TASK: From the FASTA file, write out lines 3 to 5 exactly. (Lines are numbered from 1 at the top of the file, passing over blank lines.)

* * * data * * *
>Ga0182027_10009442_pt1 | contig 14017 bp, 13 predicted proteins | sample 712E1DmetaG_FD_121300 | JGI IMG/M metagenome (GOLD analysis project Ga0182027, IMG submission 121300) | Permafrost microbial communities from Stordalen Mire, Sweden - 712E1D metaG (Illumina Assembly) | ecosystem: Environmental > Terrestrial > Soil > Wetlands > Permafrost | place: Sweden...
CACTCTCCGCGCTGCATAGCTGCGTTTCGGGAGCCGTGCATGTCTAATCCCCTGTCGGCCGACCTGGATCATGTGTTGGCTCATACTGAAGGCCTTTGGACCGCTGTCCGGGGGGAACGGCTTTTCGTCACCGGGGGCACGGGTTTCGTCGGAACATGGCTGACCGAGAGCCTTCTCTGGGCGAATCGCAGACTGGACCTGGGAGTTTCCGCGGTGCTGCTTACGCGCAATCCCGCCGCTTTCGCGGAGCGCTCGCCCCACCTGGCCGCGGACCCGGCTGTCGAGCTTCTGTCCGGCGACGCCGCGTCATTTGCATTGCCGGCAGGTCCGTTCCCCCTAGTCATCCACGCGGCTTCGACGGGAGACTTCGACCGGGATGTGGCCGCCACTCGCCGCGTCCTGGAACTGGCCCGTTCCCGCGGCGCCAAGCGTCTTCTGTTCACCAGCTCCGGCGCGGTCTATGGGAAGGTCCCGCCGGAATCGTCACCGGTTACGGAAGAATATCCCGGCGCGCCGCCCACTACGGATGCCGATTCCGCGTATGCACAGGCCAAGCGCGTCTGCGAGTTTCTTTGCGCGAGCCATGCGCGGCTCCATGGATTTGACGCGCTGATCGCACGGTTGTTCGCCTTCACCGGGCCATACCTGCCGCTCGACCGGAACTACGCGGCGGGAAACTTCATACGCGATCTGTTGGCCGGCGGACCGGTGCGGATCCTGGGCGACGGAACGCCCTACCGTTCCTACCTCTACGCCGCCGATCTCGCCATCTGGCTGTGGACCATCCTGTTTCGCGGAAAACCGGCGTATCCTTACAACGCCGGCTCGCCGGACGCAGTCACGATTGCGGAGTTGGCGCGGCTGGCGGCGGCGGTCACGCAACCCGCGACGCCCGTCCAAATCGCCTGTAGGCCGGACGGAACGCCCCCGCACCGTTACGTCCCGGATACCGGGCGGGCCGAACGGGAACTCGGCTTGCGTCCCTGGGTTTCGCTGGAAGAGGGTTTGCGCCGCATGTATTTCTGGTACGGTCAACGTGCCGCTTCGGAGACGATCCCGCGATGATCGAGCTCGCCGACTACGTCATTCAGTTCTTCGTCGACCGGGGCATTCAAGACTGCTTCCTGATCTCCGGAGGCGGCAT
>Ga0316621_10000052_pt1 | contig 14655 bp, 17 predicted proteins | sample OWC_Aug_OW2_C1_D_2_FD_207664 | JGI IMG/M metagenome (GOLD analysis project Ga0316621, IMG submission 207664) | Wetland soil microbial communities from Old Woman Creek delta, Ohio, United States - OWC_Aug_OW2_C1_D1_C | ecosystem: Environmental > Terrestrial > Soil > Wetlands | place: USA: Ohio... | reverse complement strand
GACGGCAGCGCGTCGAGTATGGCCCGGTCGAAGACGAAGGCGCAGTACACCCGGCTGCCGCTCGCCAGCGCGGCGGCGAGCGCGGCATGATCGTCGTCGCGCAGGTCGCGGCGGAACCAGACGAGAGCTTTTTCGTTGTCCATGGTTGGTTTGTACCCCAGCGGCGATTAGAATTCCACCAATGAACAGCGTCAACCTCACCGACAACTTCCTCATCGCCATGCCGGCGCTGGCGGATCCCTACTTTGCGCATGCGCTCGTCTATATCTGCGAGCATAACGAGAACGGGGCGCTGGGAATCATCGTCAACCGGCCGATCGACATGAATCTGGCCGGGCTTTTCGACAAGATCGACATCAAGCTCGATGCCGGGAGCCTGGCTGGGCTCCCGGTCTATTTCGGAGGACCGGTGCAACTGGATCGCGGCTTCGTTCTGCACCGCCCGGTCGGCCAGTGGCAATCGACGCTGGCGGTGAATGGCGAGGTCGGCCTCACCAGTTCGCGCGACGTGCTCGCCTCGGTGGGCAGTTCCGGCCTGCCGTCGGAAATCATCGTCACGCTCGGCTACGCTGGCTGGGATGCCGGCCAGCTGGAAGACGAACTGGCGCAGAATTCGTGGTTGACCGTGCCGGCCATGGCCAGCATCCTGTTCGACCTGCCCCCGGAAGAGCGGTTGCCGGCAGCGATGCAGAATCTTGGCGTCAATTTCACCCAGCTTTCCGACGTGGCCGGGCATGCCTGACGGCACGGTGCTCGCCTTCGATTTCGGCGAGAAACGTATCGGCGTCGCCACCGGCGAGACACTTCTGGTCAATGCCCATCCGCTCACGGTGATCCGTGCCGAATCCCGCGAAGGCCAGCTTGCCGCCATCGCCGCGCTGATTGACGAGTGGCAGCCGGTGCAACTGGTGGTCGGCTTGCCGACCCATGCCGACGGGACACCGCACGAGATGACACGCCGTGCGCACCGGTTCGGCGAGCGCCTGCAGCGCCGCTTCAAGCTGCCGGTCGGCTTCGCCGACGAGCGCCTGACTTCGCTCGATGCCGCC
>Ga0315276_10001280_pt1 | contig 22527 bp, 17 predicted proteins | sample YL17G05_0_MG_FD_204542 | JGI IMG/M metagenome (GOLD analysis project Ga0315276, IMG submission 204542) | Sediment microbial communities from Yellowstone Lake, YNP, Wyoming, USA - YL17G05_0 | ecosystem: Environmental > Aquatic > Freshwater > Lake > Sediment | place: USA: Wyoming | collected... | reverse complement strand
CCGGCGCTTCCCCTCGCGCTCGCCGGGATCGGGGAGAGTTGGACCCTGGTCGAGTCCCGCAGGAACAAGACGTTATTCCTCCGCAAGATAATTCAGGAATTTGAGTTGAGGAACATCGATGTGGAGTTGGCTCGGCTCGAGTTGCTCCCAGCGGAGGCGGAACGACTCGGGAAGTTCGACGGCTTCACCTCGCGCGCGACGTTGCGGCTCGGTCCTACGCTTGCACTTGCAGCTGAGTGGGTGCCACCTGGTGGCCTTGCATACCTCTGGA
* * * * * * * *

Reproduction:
>Ga0316621_10000052_pt1 | contig 14655 bp, 17 predicted proteins | sample OWC_Aug_OW2_C1_D_2_FD_207664 | JGI IMG/M metagenome (GOLD analysis project Ga0316621, IMG submission 207664) | Wetland soil microbial communities from Old Woman Creek delta, Ohio, United States - OWC_Aug_OW2_C1_D1_C | ecosystem: Environmental > Terrestrial > Soil > Wetlands | place: USA: Ohio... | reverse complement strand
GACGGCAGCGCGTCGAGTATGGCCCGGTCGAAGACGAAGGCGCAGTACACCCGGCTGCCGCTCGCCAGCGCGGCGGCGAGCGCGGCATGATCGTCGTCGCGCAGGTCGCGGCGGAACCAGACGAGAGCTTTTTCGTTGTCCATGGTTGGTTTGTACCCCAGCGGCGATTAGAATTCCACCAATGAACAGCGTCAACCTCACCGACAACTTCCTCATCGCCATGCCGGCGCTGGCGGATCCCTACTTTGCGCATGCGCTCGTCTATATCTGCGAGCATAACGAGAACGGGGCGCTGGGAATCATCGTCAACCGGCCGATCGACATGAATCTGGCCGGGCTTTTCGACAAGATCGACATCAAGCTCGATGCCGGGAGCCTGGCTGGGCTCCCGGTCTATTTCGGAGGACCGGTGCAACTGGATCGCGGCTTCGTTCTGCACCGCCCGGTCGGCCAGTGGCAATCGACGCTGGCGGTGAATGGCGAGGTCGGCCTCACCAGTTCGCGCGACGTGCTCGCCTCGGTGGGCAGTTCCGGCCTGCCGTCGGAAATCATCGTCACGCTCGGCTACGCTGGCTGGGATGCCGGCCAGCTGGAAGACGAACTGGCGCAGAATTCGTGGTTGACCGTGCCGGCCATGGCCAGCATCCTGTTCGACCTGCCCCCGGAAGAGCGGTTGCCGGCAGCGATGCAGAATCTTGGCGTCAATTTCACCCAGCTTTCCGACGTGGCCGGGCATGCCTGACGGCACGGTGCTCGCCTTCGATTTCGGCGAGAAACGTATCGGCGTCGCCACCGGCGAGACACTTCTGGTCAATGCCCATCCGCTCACGGTGATCCGTGCCGAATCCCGCGAAGGCCAGCTTGCCGCCATCGCCGCGCTGATTGACGAGTGGCAGCCGGTGCAACTGGTGGTCGGCTTGCCGACCCATGCCGACGGGACACCGCACGAGATGACACGCCGTGCGCACCGGTTCGGCGAGCGCCTGCAGCGCCGCTTCAAGCTGCCGGTCGGCTTCGCCGACGAGCGCCTGACTTCGCTCGATGCCGCC
>Ga0315276_10001280_pt1 | contig 22527 bp, 17 predicted proteins | sample YL17G05_0_MG_FD_204542 | JGI IMG/M metagenome (GOLD analysis project Ga0315276, IMG submission 204542) | Sediment microbial communities from Yellowstone Lake, YNP, Wyoming, USA - YL17G05_0 | ecosystem: Environmental > Aquatic > Freshwater > Lake > Sediment | place: USA: Wyoming | collected... | reverse complement strand